Karen Anne Halac, ’04 M.Div., ’07 S.T.M.
B.A., B.B.A., Texas Christian University
I have learned to never be too rigid with plans for tomorrow, because tomorrow really will take care of itself. To begin with, I never planned to apply to divinity school. In 1999, I first entered Marquand Chapel to attend a friend's installation as rector of Berkeley Divinity School at Yale. When I greeted her, she took both of my hands and insisted, “You belong here. You would love it here. You must apply.” She was right.
Ever since a mission trip to Tanzania in 1998, I was growing disenchanted with my work in the financial services world. While that mission trip did not change my worldview, it certainly confirmed it after I personally witnessed unimaginable suffering and injustice. Returning to work in an international asset management firm with a designated minimum account size of $25 million was no longer bearable after seeing children die of disease and hunger for lack of what we count as pocket change. My volunteer work with World Vision, Greenwich World Hunger Association, and other charities was no longer enough. A health crisis following that mission trip pushed me further. I received a bewildering fatal diagnosis, and my husband and I spent two weeks contemplating this news and deeply evaluating our lives and choices before the hospital confirmed a laboratory error. At that point, the question “how then shall we live” had gained both urgency and poignancy. I walked away from Wall Street and into Yale Divinity School and have never looked back. Each day since confirmation of the mistaken diagnosis feels like ‘bonus time' in which I have greater freedom to make counter-cultural choices and pursue causes that the world does not necessarily affirm or even understand.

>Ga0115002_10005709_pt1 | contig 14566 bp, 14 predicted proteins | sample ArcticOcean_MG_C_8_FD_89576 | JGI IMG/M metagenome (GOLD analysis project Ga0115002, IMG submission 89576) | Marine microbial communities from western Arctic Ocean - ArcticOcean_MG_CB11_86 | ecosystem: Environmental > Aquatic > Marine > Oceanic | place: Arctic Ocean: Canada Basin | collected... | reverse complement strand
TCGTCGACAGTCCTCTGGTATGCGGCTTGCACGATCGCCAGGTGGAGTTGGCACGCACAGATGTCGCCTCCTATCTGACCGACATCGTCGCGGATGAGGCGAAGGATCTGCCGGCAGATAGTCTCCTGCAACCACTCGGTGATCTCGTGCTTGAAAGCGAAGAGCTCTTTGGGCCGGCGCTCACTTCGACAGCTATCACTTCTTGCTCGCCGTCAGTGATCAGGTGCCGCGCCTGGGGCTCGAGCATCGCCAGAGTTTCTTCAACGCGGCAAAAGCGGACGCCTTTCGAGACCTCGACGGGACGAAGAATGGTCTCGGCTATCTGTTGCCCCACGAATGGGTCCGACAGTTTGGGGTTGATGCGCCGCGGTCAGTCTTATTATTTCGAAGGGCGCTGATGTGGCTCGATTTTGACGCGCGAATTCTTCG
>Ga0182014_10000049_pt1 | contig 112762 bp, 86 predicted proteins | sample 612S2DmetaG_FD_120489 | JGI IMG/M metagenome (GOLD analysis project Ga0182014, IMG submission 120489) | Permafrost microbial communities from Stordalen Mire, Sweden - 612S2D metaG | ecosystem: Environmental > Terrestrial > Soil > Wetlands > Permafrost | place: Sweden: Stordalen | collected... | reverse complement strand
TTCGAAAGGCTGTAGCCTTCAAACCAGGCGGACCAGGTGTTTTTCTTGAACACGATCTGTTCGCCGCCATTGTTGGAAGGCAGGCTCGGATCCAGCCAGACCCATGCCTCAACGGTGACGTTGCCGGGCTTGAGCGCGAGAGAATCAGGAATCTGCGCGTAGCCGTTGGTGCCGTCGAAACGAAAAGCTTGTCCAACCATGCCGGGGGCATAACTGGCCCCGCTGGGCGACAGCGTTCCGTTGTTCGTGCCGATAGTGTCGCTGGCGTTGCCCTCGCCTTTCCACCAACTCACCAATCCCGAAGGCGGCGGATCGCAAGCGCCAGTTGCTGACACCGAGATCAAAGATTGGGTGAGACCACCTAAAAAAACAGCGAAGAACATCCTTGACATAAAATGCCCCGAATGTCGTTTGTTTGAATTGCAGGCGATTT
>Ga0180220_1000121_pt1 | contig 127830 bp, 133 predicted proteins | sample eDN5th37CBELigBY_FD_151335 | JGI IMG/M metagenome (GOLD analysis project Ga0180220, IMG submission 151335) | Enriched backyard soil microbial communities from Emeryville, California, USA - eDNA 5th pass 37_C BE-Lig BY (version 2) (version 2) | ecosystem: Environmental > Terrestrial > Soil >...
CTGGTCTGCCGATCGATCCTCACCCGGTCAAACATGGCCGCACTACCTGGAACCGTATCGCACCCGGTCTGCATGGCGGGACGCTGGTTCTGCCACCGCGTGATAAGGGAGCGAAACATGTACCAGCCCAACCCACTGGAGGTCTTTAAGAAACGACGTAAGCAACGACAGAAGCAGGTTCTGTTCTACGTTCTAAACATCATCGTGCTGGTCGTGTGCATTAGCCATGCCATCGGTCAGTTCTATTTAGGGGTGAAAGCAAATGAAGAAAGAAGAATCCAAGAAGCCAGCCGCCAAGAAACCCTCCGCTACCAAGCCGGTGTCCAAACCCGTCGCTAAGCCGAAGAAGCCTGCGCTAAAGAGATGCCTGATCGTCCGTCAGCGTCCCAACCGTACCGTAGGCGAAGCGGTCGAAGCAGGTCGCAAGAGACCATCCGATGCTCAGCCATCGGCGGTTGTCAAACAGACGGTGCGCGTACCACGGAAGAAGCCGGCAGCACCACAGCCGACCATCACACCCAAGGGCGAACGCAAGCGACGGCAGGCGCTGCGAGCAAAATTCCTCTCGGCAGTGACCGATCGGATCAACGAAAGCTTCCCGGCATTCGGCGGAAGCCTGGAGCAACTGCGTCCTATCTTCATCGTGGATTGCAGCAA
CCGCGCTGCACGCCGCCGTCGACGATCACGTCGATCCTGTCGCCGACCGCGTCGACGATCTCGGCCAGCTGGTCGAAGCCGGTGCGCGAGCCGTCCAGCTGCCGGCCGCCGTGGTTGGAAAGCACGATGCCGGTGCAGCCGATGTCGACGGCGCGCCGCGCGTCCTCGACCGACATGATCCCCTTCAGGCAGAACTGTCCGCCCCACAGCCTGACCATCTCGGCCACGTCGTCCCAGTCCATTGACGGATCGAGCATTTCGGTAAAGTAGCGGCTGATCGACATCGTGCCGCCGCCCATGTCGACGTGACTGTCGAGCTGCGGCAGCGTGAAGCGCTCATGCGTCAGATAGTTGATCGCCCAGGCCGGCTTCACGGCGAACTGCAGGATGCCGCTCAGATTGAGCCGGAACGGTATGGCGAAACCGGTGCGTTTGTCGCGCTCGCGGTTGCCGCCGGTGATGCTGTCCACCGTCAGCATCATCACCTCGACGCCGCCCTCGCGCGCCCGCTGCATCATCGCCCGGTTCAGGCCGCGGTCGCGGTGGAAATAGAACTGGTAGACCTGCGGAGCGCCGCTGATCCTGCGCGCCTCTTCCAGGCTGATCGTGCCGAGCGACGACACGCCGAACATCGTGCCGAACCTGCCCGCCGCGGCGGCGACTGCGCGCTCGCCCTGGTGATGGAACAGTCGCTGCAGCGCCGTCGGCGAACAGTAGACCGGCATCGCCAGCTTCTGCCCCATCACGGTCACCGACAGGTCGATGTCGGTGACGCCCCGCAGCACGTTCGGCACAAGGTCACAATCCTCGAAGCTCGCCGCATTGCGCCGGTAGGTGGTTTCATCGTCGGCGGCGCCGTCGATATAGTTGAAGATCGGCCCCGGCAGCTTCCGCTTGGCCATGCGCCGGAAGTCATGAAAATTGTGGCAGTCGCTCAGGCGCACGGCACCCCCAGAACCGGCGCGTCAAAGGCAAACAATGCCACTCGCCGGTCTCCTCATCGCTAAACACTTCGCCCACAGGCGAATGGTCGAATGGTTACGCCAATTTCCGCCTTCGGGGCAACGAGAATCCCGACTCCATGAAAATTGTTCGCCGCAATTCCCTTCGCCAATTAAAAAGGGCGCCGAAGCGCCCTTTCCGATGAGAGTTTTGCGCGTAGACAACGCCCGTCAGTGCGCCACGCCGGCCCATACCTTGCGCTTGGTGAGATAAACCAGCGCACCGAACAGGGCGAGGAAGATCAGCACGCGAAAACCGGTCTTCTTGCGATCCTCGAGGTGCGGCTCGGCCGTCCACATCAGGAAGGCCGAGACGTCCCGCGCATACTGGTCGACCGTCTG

We also never planned for me to serve at the American Church in Paris (ACP) upon completion of my M.Div. in 2004, and yet the opportunity and call happened in a matter of weeks. During my supervised ministry in 2003 with YDS trustee and alumna Brenda Stiers '83 M.Div., she advised me to give myself to the life of a church for a year. The very next week, I noticed in the YDS newsletter Q-Source that the American Church in Paris was seeking a seminary graduate to serve as pastor to youth and young adults for a year. I joined ACP as a junior studying abroad in 1982 and was baptized and married there in 1983. My French husband, Jean-Luc Sinniger, and I were active members of ACP until moving to the United States in 1987. Returning there to serve in 2004 remains one of the greatest joys of my life, and the astonishing experiences in ministry there have expanded my faith and deepened my commitment to being what Brother Roger of Taizé called a “vocational ecumenist.” In working with Christians of very different backgrounds, my goal is always to affirm each believer in his or her own best understanding of what faith means and requires. It was a challenge at times to make safe and welcoming spaces for so many without diluting the essential on one end of the spectrum or being cornered into someone else's personal orthodoxy on the other. Because I believe strident and exclusionary claims to be far removed from the heart of Christ, I wanted to test what inclusive and all-embracing hospitality might look like in that very diverse population.